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Ben Nadel at cf.Objective() 2010 (Minneapolis, MN) with: Doug Hughes@doughughes ) , Ezra Parker , Dan Wilson@DanWilson ) , John Mason@john_mason_ ) , Jason Dean@JasonPDean ) , Luis Majano@lmajano ) , Mark Mandel@Neurotic ) , Brian Kotek , Wil Genovese@wilgeno ) , Rob Brooks-Bilson@styggiti ) , Andy Matthews@commadelimited ) , Simeon Bateman@simBateman ) , Ray Camden@cfjedimaster ) , Chris Rockett ( @RockettMan ) , Joe Bernard@JEBernard ) , Dan Skaggs@dskaggs ) , Byron Raines ( @byronraines ) , Barney Boisvert@barneyb ) , Simon Free@simonfree ) , Steve 'Cutter' Blades@cutterbl ) , Seth Bienek@sethbienek ) , Katie Bienek@KatieBienek ) , and Jeff Coughlin@jeffcoughlin )

Proof Of Concept: Using Axios As Your HTTP Client In Angular 6.0.0

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The other day, I was listening to Wes Bos and Scott Tolinski talk about learning new technologies on the Syntax FM podcast. In that discussion, Wes mentioned that one aspect that's great about working with an unopinionated framework is that you can bring your own favorite libraries with you as you move from project to project. In particular, he mentioned how much he loves the Axios HTTP library. I've never used Axios myself. But, I do work with Angular, which is a fairly unopinionated JavaScript framework. As such, I wanted to throw together a quick little proof-of-concept showcasing how easy it would be to start using Axios as your HTTP client library of choice in Angular 6.0.0.

Run this demo in my JavaScript Demos project on GitHub.

View this code in my JavaScript Demos project on GitHub.

To be clear, this is not a tutorial on how to use Axios. This post is literally the first time I've ever used it; so, I'm certainly not one who should be talking about its features and caveats. This demo is strictly a proof-of-concept on using Axios - or any HTTP library, really - in an Angular application.

One beautiful part of Angular is that it uses Zones (via Zone.js). And, when an Angular application bootstraps, it drops you into the Angular Zone (NgZone) by default. This means that you can start using any asynchronous control flow (such as an XHR library) and the Angular application will implicitly know about it. Which, in turn, allows Angular to seamlessly weave said asynchronous actions into the component tree's change detection algorithm.

Ultimately, what this means is that you can start using the Axios HTTP library and it will "just work."

To see this proof-of-concept in action, let's create an Angular service - ApiClient - that wraps the Axios library. This approach isn't Axios-specific; it's just something I like to do so that I can create an injectable HTTP transport that encapsulates the intricacies of dealing with a particular remote API (Application Programming Interface). I would do the same thing even if I was using Angular's core HTTPClient.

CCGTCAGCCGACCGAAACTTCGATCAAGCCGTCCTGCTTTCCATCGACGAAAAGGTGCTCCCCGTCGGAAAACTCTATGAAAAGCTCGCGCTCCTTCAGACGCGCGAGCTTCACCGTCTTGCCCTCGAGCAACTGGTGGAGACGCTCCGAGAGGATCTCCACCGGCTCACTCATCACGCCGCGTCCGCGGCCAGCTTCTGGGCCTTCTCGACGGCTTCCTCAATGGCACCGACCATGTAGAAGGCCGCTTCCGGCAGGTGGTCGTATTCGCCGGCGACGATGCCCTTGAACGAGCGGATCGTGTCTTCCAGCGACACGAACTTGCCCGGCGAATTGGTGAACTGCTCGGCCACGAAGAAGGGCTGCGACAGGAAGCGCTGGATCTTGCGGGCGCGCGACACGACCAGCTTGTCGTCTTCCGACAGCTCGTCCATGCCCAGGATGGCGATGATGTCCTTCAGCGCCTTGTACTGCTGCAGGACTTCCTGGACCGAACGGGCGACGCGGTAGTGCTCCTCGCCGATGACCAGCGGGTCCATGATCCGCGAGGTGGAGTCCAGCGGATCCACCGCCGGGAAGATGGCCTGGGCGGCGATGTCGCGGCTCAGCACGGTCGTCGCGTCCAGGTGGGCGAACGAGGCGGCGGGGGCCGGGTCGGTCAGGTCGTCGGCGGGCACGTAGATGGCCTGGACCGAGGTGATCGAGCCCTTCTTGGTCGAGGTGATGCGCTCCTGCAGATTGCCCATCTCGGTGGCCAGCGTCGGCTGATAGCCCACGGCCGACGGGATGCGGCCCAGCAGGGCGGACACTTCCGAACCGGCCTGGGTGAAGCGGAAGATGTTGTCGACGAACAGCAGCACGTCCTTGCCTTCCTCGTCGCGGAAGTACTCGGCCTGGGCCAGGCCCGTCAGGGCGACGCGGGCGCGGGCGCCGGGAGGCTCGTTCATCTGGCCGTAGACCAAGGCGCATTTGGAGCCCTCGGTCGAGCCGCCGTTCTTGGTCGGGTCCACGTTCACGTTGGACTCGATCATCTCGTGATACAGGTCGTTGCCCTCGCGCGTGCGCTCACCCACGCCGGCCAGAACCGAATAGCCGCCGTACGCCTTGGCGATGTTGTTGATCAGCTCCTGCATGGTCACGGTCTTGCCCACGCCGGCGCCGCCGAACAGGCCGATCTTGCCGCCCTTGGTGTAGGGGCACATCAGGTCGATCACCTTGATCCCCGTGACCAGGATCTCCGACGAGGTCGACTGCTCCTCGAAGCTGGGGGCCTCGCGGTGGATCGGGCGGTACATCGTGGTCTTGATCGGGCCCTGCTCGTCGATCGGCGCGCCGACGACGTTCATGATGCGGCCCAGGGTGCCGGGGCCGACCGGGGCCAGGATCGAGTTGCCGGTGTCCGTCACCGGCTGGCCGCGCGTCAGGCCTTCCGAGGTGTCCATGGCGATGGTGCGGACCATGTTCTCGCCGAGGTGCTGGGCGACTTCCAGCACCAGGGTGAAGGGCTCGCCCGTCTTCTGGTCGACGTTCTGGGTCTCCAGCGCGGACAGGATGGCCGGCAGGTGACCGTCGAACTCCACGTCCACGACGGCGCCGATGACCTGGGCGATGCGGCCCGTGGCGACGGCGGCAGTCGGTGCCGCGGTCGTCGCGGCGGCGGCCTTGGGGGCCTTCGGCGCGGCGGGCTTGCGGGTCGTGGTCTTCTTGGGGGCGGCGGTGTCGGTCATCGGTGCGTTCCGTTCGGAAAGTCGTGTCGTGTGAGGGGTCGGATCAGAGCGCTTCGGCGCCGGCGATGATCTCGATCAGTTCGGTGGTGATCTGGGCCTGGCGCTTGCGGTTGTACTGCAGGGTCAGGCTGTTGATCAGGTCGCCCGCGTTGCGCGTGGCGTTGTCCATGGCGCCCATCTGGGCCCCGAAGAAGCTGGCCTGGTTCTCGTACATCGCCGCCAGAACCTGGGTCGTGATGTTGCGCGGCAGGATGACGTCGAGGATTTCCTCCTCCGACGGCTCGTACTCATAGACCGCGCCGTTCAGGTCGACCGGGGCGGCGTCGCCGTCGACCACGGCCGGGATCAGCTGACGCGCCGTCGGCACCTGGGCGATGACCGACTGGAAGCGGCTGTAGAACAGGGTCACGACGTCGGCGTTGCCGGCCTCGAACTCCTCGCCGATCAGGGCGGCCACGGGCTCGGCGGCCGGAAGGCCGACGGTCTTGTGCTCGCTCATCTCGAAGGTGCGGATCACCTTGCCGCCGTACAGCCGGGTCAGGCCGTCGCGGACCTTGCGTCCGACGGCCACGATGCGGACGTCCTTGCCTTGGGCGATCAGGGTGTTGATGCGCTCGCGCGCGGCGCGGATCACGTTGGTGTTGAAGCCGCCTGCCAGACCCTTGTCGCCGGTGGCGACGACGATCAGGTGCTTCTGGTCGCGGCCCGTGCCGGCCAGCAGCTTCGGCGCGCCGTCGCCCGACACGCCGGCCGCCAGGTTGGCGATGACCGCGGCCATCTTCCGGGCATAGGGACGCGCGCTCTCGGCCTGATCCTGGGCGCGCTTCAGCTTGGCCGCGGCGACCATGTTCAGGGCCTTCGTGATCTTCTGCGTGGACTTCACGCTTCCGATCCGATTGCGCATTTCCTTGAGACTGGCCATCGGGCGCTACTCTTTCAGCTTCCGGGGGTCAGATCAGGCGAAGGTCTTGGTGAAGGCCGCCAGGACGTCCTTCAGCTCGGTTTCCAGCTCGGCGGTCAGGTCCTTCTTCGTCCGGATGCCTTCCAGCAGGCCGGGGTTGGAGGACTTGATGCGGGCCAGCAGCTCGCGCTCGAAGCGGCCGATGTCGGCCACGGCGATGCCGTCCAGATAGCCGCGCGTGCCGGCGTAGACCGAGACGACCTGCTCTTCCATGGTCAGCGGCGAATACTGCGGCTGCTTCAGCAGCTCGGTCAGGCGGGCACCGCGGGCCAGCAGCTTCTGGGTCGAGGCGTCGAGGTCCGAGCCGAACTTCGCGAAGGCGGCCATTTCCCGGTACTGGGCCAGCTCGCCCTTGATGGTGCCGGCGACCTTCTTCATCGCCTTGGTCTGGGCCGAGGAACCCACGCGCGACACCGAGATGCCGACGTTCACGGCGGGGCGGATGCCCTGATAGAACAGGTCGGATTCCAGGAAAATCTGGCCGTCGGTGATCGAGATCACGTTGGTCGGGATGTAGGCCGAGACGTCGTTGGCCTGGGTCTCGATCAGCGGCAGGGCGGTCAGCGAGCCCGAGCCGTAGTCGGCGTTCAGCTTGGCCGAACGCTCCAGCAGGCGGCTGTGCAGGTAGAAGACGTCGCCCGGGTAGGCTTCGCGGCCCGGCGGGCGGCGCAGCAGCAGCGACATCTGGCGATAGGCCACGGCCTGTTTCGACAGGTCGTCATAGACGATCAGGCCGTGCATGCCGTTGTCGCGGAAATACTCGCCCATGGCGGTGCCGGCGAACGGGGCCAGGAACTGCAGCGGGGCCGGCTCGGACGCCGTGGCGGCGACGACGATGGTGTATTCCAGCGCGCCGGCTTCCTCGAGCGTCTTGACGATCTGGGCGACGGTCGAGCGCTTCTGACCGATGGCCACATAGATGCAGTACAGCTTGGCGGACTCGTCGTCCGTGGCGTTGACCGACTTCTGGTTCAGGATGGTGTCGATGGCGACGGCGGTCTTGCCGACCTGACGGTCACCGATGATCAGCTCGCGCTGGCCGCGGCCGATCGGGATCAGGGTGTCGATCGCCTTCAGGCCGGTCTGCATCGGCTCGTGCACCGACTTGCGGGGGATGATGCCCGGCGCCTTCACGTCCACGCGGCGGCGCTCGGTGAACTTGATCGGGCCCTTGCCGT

To keep things super simple - it's a proof-of-concept after all - our ApiClient will only implement one method, GET:

import axios from "axios";
import { AxiosInstance } from "axios";
import { ErrorHandler } from "@angular/core";
import { Injectable } from "@angular/core";

// ----------------------------------------------------------------------------------- //
// ----------------------------------------------------------------------------------- //

export interface Params {
	[ key: string ]: any;

export interface GetOptions {
	url: string;
	params?: Params;

export interface ErrorResponse {
	id: string;
	code: string;
	message: string;

	providedIn: "root"
export class ApiClient {

	private axiosClient: AxiosInstance;
	private errorHandler: ErrorHandler;

	// I initialize the ApiClient.
	constructor( errorHandler: ErrorHandler ) {

		this.errorHandler = errorHandler;

		// The ApiClient wraps calls to the underlying Axios client.
		this.axiosClient = axios.create({
			timeout: 3000,
			headers: {


	// ---
	// ---

	// I perform a GET request with the given options.
	public async get<T>( options: GetOptions ) : Promise<T> {

		try {

			var axiosResponse = await this.axiosClient.request<T>({
				method: "get",
				url: options.url,
				params: options.params

			return( );

		} catch ( error ) {

			return( Promise.reject( this.normalizeError( error ) ) );



	// ---
	// ---

	// Errors can occur for a variety of reasons. I normalize the error response so that
	// the calling context can assume a standard error structure.
	private normalizeError( error: any ) : ErrorResponse {

		this.errorHandler.handleError( error );

		// NOTE: Since I'm not really dealing with a production API, this doesn't really
		// normalize anything (ie, this is not the focus of this demo).
			id: "-1",
			code: "UnknownError",